When Henry Ford introduced the Model T to the public in 1908, transportation was forever changed. Automobiles ballooned in popularity and with that came the need for infrastructure capable of supporting them. The past 100 years have been transformative for highway construction and engineering, with the formation of the Transportation Research Board, the establishment of the Interstate Highway system, the engineering of unique roads, and the development of technologies that have streamlined transportation and improved safety.
Formation of the Transportation Research Board
The National Advisory Board on Highway Research (NABHR) was established in 1920 in New York City as a way of sharing information and research on highway engineering.
The first NABHR annual meeting was held in 1922 in New York City, which hosted 30 attendees and created its first six technical committees. Through the decades, NABHR managed a number of highway research projects that have provided crucial knowledge regarding highway technology and pavement performance.
NABHR has since been renamed to the Transportation Research Board (TRB), and continues to manage and promote transportation innovation through research.
Development of standard highway signage
In the early days of automobile travel, organizations called “automobile clubs” were formed to lobby for better, safer roads. One aspect of this was creating road signage, to display highway names/numbers and direct drivers to their destinations. Around the beginning of the 1900s, the Buffalo Automobile Club began establishing a signage network in the state of New York, and the Automobile Club of California began posting signs on main highways around San Francisco. Following suit, clubs all over the country worked to provide similar resources for their drivers.
In the 1920s, representatives from several states toured the US, gathering data to assemble some kind of standard for signs and road markings. Their research led to the development of the idea that sign shapes would reflect the level of danger of a situation—circular signs represented dangerous situations, such as railroad crossings, octagonal signs indicated lesser dangers, such as stopping at intersections, and diamond and rectangular signs were associated with the least amount of danger. Circular signs were chosen for the most dangerous situations because they were the least frequent, and the more circular a sign was, the more material waste manufacturing the sign would produce. Shapes became a popular way of distinguishing between types of signs because signs were difficult to read at night, and shapes were more easily recognizable.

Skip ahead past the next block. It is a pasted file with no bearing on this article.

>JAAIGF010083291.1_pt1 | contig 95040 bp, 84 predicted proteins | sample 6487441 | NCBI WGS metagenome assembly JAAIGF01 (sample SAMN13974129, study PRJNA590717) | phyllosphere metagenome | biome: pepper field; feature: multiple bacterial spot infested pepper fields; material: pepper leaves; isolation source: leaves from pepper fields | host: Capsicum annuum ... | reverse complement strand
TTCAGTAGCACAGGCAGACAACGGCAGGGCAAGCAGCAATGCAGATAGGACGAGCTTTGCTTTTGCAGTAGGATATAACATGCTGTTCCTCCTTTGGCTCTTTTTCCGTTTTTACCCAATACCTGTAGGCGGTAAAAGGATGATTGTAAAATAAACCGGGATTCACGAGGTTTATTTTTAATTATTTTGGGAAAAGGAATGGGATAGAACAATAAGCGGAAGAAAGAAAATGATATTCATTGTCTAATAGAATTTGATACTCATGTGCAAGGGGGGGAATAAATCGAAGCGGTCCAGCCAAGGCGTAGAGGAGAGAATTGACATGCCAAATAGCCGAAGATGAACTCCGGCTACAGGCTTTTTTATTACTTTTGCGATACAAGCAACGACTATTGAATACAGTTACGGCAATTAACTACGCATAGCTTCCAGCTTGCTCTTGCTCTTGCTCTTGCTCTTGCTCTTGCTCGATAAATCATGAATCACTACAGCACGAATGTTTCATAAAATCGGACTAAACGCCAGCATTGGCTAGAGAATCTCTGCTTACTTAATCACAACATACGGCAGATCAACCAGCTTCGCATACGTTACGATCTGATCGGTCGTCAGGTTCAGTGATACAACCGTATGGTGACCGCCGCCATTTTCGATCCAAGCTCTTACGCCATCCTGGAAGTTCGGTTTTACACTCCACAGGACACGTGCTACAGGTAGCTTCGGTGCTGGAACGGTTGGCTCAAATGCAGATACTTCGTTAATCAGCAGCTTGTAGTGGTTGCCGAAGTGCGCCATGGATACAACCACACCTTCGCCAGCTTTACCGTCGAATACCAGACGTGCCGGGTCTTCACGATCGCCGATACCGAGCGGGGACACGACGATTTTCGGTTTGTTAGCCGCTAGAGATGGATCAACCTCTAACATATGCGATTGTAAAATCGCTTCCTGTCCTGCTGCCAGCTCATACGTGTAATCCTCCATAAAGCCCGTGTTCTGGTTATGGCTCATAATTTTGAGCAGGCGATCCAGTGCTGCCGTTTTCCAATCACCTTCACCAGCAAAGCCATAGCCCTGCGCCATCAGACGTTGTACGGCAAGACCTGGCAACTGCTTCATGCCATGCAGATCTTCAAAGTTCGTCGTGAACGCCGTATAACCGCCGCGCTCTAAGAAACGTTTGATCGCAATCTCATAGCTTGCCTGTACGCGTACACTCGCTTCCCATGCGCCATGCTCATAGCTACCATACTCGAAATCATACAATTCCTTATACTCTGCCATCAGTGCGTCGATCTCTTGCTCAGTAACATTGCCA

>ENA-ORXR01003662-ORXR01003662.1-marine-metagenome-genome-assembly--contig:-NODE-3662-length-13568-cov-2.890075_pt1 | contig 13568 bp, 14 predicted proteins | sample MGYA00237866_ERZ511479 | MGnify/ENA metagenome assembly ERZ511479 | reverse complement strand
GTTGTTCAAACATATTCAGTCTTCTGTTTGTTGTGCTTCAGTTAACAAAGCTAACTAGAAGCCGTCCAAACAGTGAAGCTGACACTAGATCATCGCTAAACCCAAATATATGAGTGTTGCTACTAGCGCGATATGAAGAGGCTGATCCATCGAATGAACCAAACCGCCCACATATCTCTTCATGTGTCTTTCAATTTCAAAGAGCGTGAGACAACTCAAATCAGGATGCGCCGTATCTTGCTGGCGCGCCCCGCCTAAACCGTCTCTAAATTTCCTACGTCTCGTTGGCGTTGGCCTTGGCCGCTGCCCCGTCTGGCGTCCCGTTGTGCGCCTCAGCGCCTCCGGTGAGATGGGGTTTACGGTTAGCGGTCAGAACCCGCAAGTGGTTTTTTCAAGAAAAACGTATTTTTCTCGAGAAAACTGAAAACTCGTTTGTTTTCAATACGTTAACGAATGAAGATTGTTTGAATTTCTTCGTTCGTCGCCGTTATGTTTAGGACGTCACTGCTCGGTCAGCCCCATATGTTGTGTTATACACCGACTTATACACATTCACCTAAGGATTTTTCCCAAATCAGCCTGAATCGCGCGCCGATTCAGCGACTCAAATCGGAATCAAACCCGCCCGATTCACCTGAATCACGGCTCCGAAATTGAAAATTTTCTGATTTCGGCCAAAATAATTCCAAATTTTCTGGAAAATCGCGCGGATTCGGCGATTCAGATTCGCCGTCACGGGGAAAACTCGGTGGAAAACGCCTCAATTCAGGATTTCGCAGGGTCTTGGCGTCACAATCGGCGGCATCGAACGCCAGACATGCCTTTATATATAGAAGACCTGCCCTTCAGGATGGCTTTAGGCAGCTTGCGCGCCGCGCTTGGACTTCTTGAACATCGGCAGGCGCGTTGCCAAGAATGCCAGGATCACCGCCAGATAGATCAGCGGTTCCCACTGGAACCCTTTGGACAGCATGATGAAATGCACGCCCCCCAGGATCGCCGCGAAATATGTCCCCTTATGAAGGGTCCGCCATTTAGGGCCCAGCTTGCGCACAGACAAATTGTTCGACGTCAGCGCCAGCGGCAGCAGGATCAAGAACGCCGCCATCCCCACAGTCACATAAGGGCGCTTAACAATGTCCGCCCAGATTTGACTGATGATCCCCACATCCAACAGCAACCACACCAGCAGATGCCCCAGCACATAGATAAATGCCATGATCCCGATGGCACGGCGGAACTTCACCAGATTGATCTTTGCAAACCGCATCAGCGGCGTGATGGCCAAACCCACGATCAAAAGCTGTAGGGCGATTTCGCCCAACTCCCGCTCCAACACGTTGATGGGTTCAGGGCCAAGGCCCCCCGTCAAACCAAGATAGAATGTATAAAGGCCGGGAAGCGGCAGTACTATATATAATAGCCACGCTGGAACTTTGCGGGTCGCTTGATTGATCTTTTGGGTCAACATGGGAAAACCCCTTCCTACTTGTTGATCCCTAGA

Soon after, in 1924, the First National Conference on Street and Highway Safety updated highway signage standards and proposed standardized colors—such as white text on a red background for stop signs. In 1935, the first Manual for Uniform Traffic Control Devices (MUCTD) was printed, setting standards for regulatory, warning, and guide signs, as well as defining some pavement markings. This establishment of standard signage in the US helped streamline vehicular travel and increase safety on highways, through simple, easily-recognized signs.
Construction of Going-to-the-Sun Road through Glacier National Park
When Glacier became a National Park in 1910, only a few miles of wagon roads existed in the millions of acres of parkland. Park officials wanted to expand this small network by building a trans-mountain road, which would make some of Glacier’s wilderness more accessible to tourists traveling by car.
This road, known as Going-to-the-Sun Road, was built following National Parks Service (NPS) values of preserving the landscape and harmonizing with nature, reducing concerns that building infrastructure through the park would mar its integrity. The roads and bridges were constructed out of native materials, and blasts were kept to a minimum to reduce impact on the surrounding landscape. During the construction of the road, surveyors often had to walk several miles and climb a few thousand feet to get to work every morning, where they had to navigate narrow ledges and steep cliffs to take measurements. Animals encounters, such as with black bears and grizzly bears, also posed a constant threat.